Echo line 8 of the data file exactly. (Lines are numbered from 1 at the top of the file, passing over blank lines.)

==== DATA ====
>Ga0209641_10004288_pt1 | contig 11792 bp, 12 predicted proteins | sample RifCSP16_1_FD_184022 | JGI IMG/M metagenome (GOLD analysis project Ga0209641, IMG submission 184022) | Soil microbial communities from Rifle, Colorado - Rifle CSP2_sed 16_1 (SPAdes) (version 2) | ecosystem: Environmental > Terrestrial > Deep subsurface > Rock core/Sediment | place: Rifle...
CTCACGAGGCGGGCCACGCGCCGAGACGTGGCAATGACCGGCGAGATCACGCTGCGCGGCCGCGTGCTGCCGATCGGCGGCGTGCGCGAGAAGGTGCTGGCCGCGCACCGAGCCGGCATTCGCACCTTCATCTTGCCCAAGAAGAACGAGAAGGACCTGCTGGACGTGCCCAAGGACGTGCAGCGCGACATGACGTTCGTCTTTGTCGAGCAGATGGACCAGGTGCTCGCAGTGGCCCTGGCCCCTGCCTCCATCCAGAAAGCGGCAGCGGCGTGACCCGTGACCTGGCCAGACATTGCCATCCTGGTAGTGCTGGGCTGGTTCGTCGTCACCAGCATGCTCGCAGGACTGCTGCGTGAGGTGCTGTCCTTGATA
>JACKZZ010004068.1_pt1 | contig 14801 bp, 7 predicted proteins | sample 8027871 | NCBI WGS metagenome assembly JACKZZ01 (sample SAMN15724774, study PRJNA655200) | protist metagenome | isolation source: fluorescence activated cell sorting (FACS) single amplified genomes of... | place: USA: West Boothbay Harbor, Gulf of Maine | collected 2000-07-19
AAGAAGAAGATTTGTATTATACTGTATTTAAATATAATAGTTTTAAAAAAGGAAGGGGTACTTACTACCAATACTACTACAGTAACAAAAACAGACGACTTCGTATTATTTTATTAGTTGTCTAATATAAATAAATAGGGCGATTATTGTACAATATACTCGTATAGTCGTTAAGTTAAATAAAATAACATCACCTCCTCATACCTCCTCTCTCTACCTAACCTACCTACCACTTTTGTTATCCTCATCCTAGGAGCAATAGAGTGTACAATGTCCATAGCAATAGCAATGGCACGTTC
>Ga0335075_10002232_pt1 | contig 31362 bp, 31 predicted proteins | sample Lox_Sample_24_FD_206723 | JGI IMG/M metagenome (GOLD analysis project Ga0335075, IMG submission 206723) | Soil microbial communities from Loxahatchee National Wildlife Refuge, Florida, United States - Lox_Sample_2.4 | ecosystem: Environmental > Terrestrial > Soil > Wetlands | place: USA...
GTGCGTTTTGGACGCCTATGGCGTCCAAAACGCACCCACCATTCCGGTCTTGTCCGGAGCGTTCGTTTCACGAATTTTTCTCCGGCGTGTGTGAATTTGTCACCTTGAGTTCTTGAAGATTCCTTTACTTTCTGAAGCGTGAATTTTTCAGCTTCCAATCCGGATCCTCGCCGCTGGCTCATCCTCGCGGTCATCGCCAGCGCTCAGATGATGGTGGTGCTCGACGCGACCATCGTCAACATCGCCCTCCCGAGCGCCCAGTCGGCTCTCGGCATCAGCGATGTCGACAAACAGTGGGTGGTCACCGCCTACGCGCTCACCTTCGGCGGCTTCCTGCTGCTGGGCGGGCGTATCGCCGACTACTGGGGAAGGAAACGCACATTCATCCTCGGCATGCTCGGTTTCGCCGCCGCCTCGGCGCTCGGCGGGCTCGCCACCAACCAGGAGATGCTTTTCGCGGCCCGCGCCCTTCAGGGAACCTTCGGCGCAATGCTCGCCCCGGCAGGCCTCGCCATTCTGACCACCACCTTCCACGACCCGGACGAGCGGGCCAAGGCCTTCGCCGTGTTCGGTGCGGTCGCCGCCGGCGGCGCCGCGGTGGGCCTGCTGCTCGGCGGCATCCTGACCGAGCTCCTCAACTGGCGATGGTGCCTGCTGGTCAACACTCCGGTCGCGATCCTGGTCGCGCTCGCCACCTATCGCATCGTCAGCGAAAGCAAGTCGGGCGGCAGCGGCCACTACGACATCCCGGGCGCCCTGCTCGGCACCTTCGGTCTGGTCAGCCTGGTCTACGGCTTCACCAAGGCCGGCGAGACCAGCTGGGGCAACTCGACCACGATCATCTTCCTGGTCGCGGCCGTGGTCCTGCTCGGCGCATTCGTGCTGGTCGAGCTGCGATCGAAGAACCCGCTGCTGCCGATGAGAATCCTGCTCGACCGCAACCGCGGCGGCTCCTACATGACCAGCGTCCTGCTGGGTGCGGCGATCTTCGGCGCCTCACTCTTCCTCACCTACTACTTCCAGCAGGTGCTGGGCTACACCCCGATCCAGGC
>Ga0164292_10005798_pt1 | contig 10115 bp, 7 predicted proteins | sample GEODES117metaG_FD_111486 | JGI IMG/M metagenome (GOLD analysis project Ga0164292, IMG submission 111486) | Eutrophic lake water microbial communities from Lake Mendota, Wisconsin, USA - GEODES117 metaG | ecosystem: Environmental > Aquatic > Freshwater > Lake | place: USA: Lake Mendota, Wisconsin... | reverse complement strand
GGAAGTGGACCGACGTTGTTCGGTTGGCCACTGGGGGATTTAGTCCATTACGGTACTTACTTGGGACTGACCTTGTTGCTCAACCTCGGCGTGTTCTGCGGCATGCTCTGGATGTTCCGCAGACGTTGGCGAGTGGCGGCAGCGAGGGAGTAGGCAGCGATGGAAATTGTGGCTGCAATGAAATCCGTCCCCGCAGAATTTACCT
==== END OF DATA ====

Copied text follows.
GGAAGTGGACCGACGTTGTTCGGTTGGCCACTGGGGGATTTAGTCCATTACGGTACTTACTTGGGACTGACCTTGTTGCTCAACCTCGGCGTGTTCTGCGGCATGCTCTGGATGTTCCGCAGACGTTGGCGAGTGGCGGCAGCGAGGGAGTAGGCAGCGATGGAAATTGTGGCTGCAATGAAATCCGTCCCCGCAGAATTTACCT